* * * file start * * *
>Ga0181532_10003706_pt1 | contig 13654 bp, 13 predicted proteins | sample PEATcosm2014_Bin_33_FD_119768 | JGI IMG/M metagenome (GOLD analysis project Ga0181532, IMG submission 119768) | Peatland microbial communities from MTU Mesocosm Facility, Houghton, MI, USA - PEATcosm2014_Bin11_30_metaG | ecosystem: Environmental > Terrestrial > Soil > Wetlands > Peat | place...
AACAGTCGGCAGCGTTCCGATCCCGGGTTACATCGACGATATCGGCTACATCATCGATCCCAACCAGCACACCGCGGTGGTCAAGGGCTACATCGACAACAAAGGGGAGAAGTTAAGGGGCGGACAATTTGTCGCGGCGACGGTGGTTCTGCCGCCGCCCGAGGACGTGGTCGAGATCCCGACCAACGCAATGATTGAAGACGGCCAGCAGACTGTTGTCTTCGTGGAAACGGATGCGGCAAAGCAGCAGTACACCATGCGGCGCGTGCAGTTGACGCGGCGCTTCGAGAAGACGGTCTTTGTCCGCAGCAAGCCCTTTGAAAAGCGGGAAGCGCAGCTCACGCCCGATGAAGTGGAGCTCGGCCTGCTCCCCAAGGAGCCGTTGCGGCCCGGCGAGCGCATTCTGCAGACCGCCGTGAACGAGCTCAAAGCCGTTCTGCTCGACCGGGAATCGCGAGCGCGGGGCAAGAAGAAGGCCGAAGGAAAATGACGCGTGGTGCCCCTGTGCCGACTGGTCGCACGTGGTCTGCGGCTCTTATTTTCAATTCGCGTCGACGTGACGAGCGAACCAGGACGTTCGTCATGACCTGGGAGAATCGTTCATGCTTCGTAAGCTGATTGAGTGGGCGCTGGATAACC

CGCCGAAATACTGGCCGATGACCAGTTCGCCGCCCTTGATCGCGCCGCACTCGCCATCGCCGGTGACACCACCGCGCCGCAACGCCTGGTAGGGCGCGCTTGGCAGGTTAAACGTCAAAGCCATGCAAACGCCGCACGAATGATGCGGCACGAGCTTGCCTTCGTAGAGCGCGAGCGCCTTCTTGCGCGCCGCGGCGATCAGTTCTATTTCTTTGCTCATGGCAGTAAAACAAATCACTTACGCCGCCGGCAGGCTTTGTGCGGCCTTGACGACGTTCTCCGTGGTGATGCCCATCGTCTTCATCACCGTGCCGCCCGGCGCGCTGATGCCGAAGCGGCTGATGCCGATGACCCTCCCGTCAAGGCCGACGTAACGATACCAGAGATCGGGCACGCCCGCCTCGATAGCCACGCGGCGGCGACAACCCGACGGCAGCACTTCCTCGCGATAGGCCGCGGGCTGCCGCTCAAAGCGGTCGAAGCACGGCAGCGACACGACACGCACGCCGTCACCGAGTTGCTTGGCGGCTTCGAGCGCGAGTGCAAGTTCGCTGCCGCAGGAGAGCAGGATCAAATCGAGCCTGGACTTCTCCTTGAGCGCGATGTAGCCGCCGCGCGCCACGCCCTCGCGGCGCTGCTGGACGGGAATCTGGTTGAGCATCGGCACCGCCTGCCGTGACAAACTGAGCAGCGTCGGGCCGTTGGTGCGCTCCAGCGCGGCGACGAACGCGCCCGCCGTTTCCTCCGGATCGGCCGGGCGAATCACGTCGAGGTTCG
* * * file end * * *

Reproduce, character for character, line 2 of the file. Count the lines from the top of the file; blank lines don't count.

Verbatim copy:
AACAGTCGGCAGCGTTCCGATCCCGGGTTACATCGACGATATCGGCTACATCATCGATCCCAACCAGCACACCGCGGTGGTCAAGGGCTACATCGACAACAAAGGGGAGAAGTTAAGGGGCGGACAATTTGTCGCGGCGACGGTGGTTCTGCCGCCGCCCGAGGACGTGGTCGAGATCCCGACCAACGCAATGATTGAAGACGGCCAGCAGACTGTTGTCTTCGTGGAAACGGATGCGGCAAAGCAGCAGTACACCATGCGGCGCGTGCAGTTGACGCGGCGCTTCGAGAAGACGGTCTTTGTCCGCAGCAAGCCCTTTGAAAAGCGGGAAGCGCAGCTCACGCCCGATGAAGTGGAGCTCGGCCTGCTCCCCAAGGAGCCGTTGCGGCCCGGCGAGCGCATTCTGCAGACCGCCGTGAACGAGCTCAAAGCCGTTCTGCTCGACCGGGAATCGCGAGCGCGGGGCAAGAAGAAGGCCGAAGGAAAATGACGCGTGGTGCCCCTGTGCCGACTGGTCGCACGTGGTCTGCGGCTCTTATTTTCAATTCGCGTCGACGTGACGAGCGAACCAGGACGTTCGTCATGACCTGGGAGAATCGTTCATGCTTCGTAAGCTGATTGAGTGGGCGCTGGATAACC